A fellow artist and friend, Catherine Holcombe, was recently told that crayons are not an appropriate art medium for adults. This inspired the community of Society6 artists to take on the challenge of making artwork using crayons and the “Crayon Bomb Project” was created. The crayons could be used in a traditional manner to draw or in an unconventional manner, such as melting or photographing the crayons. The only guideline was that crayons needed to be an important part of the artwork. Over 50 artists participated. We were guided along the way by the talented Carina Povarchik. You can see a collection of the artwork on Pinterest: http://pinterest.com/catru/crayon-love/
I’m so pleased with my crayon creation, titled “Aqua Feather”. I had so much fun creating it and intend to use crayon in future works. I love how unpredictable the melting was on the background and I felt very nostalgic when I was coloring the feather in the traditional coloring technique. It wasn’t too messy, so I was able to create when my kids were around and was able to involve them in the artistic process, too. Read below to see how it was done.
Choose a selection of crayon colors and have a place to keep your crayon pieces divided. Shave or crumble them into small pieces. A little really does go a long way for this project. I wanted coordinating shades of aqua, lime and turquoise with some black and white for extra contrast. My 6 year old chose a combination of pinks, reds and purples. (Both examples are shown below).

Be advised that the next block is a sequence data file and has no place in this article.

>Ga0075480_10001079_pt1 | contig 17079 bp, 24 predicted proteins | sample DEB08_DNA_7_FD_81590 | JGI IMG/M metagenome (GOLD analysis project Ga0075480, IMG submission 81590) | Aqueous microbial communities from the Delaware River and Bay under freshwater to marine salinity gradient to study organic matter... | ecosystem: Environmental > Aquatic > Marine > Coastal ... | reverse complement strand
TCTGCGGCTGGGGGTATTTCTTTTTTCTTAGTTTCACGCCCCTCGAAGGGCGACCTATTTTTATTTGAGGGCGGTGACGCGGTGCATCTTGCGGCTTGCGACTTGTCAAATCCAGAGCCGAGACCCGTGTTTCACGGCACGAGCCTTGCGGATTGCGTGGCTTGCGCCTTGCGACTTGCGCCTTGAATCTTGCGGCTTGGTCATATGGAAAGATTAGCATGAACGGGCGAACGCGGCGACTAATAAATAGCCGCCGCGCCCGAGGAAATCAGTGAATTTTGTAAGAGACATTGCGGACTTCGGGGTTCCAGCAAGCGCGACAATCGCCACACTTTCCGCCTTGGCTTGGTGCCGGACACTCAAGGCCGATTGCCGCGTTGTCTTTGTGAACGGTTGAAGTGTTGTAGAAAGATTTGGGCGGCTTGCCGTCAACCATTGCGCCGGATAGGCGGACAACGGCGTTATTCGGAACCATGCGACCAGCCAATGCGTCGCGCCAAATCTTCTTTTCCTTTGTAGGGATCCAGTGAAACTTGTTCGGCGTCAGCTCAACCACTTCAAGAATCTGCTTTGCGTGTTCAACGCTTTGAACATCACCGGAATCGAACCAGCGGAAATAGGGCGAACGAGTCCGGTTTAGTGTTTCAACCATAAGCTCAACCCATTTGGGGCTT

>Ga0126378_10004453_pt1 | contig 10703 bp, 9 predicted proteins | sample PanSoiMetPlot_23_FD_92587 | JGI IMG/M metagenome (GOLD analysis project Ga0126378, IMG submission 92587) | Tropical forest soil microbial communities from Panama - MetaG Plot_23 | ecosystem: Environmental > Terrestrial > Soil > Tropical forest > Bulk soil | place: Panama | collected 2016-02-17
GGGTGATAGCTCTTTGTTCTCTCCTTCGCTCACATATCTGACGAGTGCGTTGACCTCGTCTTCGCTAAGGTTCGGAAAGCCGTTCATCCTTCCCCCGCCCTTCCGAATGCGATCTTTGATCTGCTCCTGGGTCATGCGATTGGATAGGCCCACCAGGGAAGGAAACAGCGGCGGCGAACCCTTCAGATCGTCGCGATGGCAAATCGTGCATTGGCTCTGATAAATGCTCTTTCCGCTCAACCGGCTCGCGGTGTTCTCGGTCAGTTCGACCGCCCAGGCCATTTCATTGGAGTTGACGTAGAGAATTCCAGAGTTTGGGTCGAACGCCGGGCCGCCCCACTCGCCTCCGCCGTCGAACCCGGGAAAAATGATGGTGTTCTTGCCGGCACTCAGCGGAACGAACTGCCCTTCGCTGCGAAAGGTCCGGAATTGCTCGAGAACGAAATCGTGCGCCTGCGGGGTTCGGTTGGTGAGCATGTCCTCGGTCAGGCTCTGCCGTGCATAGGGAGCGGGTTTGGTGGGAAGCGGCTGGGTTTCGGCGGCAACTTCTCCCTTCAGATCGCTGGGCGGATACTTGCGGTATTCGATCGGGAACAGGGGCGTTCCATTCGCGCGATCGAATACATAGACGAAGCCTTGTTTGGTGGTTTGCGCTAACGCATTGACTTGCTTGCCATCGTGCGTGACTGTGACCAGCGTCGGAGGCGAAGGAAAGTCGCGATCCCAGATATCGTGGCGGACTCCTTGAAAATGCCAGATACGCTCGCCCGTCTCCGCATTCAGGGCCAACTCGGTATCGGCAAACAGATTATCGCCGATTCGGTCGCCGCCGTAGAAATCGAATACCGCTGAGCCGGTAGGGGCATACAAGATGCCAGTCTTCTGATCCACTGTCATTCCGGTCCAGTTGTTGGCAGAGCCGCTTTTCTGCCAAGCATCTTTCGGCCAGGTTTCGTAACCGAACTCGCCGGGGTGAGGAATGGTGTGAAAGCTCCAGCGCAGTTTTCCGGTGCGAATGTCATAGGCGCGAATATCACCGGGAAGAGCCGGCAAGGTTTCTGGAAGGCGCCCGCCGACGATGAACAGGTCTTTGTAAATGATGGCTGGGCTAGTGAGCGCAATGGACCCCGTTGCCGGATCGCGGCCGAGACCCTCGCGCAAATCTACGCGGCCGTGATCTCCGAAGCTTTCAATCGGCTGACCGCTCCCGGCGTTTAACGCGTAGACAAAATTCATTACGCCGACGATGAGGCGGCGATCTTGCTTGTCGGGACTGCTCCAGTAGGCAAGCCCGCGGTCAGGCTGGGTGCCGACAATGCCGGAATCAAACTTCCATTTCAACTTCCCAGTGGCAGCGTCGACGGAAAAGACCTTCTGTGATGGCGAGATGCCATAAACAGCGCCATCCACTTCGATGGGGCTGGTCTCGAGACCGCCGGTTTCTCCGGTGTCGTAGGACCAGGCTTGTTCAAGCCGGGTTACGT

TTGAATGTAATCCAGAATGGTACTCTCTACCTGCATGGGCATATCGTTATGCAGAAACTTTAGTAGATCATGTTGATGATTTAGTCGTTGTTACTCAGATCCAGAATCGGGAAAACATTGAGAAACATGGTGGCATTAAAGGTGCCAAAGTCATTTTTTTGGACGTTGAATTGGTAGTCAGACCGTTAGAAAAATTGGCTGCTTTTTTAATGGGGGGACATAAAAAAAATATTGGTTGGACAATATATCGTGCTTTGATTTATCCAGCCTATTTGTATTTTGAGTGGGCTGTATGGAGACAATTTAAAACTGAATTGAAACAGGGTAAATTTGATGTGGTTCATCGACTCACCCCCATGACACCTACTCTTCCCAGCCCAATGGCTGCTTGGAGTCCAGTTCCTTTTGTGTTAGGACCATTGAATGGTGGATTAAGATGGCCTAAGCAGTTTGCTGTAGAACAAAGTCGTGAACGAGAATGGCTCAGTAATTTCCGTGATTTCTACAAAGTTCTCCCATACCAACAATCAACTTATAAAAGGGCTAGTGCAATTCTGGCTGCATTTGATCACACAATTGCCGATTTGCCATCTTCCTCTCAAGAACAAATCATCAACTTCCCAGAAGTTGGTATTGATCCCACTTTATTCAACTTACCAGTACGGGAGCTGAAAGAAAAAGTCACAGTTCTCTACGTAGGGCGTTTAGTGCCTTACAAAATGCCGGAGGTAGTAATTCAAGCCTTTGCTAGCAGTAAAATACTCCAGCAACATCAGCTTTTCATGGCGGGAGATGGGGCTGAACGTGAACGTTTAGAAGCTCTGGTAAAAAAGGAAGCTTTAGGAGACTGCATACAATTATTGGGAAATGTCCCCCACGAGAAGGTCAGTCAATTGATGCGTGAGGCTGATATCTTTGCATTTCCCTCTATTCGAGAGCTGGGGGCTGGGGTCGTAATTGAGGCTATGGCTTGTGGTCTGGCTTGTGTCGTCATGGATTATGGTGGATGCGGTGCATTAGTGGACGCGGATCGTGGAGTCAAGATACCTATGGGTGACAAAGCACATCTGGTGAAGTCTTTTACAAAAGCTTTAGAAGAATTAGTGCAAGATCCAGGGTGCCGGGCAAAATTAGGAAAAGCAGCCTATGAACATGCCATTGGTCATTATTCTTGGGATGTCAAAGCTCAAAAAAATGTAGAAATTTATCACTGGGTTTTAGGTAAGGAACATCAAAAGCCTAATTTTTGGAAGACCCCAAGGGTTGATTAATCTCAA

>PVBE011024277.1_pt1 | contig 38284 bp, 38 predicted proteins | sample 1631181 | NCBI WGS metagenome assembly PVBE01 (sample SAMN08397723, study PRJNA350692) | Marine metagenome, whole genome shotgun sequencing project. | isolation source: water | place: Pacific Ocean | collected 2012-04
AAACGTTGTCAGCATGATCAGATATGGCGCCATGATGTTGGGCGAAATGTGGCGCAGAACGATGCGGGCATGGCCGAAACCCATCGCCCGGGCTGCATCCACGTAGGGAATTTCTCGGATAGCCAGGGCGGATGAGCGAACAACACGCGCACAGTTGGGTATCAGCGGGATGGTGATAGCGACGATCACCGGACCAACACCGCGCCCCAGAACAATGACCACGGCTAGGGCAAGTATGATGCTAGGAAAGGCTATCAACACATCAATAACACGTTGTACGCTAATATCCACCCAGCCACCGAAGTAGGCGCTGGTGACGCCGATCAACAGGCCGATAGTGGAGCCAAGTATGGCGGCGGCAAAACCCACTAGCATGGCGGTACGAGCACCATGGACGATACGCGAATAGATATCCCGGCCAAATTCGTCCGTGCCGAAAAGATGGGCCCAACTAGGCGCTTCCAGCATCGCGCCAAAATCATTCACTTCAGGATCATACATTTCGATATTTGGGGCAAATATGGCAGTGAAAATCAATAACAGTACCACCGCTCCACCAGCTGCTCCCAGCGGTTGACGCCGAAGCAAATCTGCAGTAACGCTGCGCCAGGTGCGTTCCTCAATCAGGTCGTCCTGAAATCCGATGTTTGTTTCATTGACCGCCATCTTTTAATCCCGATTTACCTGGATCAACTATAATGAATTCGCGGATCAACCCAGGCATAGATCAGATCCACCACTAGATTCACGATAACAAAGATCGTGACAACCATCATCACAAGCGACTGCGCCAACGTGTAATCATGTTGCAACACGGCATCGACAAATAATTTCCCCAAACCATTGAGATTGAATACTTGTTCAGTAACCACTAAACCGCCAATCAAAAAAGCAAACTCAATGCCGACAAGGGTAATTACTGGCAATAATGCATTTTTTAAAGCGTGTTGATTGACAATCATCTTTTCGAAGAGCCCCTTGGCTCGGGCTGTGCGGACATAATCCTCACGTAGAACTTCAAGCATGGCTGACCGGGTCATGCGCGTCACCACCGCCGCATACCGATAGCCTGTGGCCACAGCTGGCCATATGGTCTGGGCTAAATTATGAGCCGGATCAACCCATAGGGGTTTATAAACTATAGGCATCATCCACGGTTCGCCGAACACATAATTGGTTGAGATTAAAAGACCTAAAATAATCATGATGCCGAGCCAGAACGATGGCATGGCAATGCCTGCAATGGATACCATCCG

Cut a long sheet of wax paper; I used a sheet that was about 16″ long. Fold it in half. Protect the surface of your ironing board with more wax paper, an old sheet or a piece of cardboard. Place your folded wax paper on the ironing board and sprinkle the crayon bits on 1/2 of it. My 6 year old had fun helping me with this part. When you’re finished, fold the other half of the wax paper over and tape the 3 open edges down. This will close it and help prevent wax from melting out the sides.
It’s melting time! Set your iron to a LOW temperature because it doesn’t take much heat to melt the wax. You can protect your iron by putting an extra sheet of wax paper on top. Gently press down on the wax paper to melt the colors into each other. IMPORTANT: This step is for adults only. Children should NOT be handling the iron.
Let the wax cool completely before moving it off of the ironing board. Once it was cool, I taped the wax paper onto a window and took photos of it. You can also scan it, but you might want to put a transparency down to protect your scanner from crayon wax.
After I was pleased with my digital image from my melted wax, I started on my feather. It was drawn in crayon by hand using the same colored crayons as my melted creation. I then scanned the feather drawing at a high resolution and edited it in Adobe Photoshop to make it have a transparent background. I combined my two images in Photoshop and added a simple drop shadow to the feather to make it stand out from the background.
I hope you like my crayon project. It was so fun to create and reminded me that crayons are awesome. Grab a box and give it a try!